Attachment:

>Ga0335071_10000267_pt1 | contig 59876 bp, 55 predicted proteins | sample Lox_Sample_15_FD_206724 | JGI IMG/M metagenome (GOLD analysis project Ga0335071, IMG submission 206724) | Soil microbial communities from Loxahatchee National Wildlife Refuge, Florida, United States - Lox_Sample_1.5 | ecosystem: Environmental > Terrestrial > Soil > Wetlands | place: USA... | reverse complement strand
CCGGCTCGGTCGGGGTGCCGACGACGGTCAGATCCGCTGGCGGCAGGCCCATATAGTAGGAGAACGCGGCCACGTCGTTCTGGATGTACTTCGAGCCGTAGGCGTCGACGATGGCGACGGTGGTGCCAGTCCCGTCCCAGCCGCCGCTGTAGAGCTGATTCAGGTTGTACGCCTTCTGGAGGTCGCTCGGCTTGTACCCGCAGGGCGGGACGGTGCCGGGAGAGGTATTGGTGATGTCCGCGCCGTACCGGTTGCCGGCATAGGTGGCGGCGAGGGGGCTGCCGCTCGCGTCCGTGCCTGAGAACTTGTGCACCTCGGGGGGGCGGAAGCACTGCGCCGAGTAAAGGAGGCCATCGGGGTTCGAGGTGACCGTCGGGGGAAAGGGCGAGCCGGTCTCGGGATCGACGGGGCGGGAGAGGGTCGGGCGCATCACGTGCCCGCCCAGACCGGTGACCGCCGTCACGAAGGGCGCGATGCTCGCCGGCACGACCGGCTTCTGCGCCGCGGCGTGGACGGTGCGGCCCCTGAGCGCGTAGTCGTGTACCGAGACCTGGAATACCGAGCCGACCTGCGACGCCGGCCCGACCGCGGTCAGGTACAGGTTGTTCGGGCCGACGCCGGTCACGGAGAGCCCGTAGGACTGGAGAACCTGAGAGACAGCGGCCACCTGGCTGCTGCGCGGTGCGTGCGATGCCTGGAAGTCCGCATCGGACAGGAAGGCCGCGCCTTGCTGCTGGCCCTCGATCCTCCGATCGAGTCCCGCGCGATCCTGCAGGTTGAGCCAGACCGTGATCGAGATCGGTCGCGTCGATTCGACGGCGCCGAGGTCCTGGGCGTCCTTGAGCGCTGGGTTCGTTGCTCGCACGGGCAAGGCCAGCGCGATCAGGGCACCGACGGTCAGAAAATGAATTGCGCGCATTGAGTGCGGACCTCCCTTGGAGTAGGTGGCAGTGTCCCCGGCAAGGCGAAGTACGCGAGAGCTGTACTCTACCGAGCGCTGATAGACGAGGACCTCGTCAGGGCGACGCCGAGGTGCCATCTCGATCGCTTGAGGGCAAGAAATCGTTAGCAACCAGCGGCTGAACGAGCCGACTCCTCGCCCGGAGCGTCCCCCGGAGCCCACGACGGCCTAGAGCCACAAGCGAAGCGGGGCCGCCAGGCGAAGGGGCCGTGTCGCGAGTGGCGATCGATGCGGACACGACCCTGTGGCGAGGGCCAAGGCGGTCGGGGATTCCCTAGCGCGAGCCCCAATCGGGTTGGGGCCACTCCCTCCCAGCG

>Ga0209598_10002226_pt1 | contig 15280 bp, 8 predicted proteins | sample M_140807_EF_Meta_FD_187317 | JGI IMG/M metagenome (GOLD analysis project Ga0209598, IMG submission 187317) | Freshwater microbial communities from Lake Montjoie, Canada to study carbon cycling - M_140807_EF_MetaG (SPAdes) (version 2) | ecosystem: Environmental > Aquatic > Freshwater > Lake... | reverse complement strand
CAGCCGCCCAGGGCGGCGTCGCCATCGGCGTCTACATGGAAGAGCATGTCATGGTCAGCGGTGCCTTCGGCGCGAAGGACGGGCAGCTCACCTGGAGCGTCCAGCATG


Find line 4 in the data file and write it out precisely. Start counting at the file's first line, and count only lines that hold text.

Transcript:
CAGCCGCCCAGGGCGGCGTCGCCATCGGCGTCTACATGGAAGAGCATGTCATGGTCAGCGGTGCCTTCGGCGCGAAGGACGGGCAGCTCACCTGGAGCGTCCAGCATG